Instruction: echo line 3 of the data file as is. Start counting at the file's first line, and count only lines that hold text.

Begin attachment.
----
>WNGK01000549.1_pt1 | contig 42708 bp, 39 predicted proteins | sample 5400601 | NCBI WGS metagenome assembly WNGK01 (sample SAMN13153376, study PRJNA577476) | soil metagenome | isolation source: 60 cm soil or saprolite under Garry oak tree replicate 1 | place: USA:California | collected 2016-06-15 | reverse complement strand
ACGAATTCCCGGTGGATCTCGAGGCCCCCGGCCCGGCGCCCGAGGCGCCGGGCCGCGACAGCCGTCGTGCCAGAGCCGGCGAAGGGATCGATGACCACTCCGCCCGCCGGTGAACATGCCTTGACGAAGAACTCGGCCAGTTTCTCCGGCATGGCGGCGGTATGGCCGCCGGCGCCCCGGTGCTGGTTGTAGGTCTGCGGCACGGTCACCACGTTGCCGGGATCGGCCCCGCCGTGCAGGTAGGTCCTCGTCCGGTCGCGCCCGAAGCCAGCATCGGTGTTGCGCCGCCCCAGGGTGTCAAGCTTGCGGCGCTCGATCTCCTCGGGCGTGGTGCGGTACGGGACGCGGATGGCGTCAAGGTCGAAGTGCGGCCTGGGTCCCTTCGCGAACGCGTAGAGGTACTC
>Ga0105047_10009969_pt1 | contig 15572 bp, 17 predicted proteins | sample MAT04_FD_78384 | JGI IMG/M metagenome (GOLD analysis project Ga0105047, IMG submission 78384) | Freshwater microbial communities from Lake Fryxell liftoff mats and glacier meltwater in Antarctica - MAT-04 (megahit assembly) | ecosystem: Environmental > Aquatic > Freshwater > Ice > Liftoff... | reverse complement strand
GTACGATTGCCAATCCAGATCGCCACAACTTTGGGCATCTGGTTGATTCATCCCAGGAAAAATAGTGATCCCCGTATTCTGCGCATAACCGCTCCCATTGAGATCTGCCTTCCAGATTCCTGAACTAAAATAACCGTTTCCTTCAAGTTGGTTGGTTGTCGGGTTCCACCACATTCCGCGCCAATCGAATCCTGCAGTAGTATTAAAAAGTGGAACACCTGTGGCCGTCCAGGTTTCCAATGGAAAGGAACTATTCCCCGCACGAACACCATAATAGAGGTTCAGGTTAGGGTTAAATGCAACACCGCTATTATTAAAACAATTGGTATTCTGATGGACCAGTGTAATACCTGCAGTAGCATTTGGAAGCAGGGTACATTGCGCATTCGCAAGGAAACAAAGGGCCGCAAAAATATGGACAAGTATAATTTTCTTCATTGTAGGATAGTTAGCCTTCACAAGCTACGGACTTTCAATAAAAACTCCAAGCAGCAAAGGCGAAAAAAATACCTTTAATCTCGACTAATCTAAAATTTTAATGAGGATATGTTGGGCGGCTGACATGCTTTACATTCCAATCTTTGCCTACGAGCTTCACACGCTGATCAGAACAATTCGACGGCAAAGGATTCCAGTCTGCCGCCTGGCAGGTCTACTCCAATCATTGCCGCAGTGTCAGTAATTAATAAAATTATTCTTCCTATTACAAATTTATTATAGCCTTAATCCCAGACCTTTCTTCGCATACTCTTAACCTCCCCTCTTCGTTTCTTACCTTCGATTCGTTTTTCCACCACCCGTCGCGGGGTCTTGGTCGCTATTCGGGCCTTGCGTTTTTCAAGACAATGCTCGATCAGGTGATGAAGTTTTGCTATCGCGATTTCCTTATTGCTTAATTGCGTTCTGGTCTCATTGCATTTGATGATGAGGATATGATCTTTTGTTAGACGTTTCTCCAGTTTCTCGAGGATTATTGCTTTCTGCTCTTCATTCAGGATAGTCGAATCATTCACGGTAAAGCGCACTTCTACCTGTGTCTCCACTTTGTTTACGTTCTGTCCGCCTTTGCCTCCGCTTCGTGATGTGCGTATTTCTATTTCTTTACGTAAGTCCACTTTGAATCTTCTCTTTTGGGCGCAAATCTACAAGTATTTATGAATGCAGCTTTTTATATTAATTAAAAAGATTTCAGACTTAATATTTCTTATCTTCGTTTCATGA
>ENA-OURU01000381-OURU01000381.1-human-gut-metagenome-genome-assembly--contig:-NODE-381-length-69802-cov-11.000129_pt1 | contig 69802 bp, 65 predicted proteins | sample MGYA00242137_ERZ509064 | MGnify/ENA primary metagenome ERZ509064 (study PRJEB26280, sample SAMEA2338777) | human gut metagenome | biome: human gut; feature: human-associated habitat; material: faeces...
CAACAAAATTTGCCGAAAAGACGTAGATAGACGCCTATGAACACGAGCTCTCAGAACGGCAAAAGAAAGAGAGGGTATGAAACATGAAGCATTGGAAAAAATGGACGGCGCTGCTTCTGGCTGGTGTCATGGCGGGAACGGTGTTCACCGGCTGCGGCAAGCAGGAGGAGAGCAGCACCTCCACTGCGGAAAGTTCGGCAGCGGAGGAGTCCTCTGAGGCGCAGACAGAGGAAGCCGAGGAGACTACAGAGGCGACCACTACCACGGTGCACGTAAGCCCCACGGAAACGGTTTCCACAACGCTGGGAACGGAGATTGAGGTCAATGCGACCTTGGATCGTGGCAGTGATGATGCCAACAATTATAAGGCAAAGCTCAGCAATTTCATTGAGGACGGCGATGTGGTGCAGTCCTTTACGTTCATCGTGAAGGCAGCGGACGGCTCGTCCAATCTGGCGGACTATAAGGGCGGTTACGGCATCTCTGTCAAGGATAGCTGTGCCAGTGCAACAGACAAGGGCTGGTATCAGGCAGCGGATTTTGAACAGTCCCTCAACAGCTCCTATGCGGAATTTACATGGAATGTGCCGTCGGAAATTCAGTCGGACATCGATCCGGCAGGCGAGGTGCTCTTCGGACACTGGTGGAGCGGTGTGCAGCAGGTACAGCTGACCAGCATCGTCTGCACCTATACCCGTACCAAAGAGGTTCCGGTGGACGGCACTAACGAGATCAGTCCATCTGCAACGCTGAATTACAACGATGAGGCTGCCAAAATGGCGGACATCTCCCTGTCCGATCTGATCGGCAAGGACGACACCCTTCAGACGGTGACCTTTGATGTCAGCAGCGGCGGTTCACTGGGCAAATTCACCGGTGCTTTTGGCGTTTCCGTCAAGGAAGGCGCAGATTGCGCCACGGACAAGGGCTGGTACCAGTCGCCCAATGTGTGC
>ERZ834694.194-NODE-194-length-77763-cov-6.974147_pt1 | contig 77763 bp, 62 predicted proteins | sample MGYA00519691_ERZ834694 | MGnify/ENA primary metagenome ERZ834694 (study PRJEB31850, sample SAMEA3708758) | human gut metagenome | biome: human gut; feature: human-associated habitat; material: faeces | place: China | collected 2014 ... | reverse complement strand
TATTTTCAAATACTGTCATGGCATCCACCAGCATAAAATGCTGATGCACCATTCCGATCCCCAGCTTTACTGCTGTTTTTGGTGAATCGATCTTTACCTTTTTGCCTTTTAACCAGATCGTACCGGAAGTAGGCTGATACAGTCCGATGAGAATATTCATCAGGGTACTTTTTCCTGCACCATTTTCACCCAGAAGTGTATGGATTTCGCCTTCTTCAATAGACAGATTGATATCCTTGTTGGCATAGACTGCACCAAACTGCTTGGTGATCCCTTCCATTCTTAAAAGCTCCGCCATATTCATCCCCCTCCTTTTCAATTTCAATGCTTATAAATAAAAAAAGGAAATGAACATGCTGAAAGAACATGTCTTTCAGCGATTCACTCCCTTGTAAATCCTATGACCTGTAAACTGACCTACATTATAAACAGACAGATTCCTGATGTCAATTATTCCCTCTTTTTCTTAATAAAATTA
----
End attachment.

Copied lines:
>Ga0105047_10009969_pt1 | contig 15572 bp, 17 predicted proteins | sample MAT04_FD_78384 | JGI IMG/M metagenome (GOLD analysis project Ga0105047, IMG submission 78384) | Freshwater microbial communities from Lake Fryxell liftoff mats and glacier meltwater in Antarctica - MAT-04 (megahit assembly) | ecosystem: Environmental > Aquatic > Freshwater > Ice > Liftoff... | reverse complement strand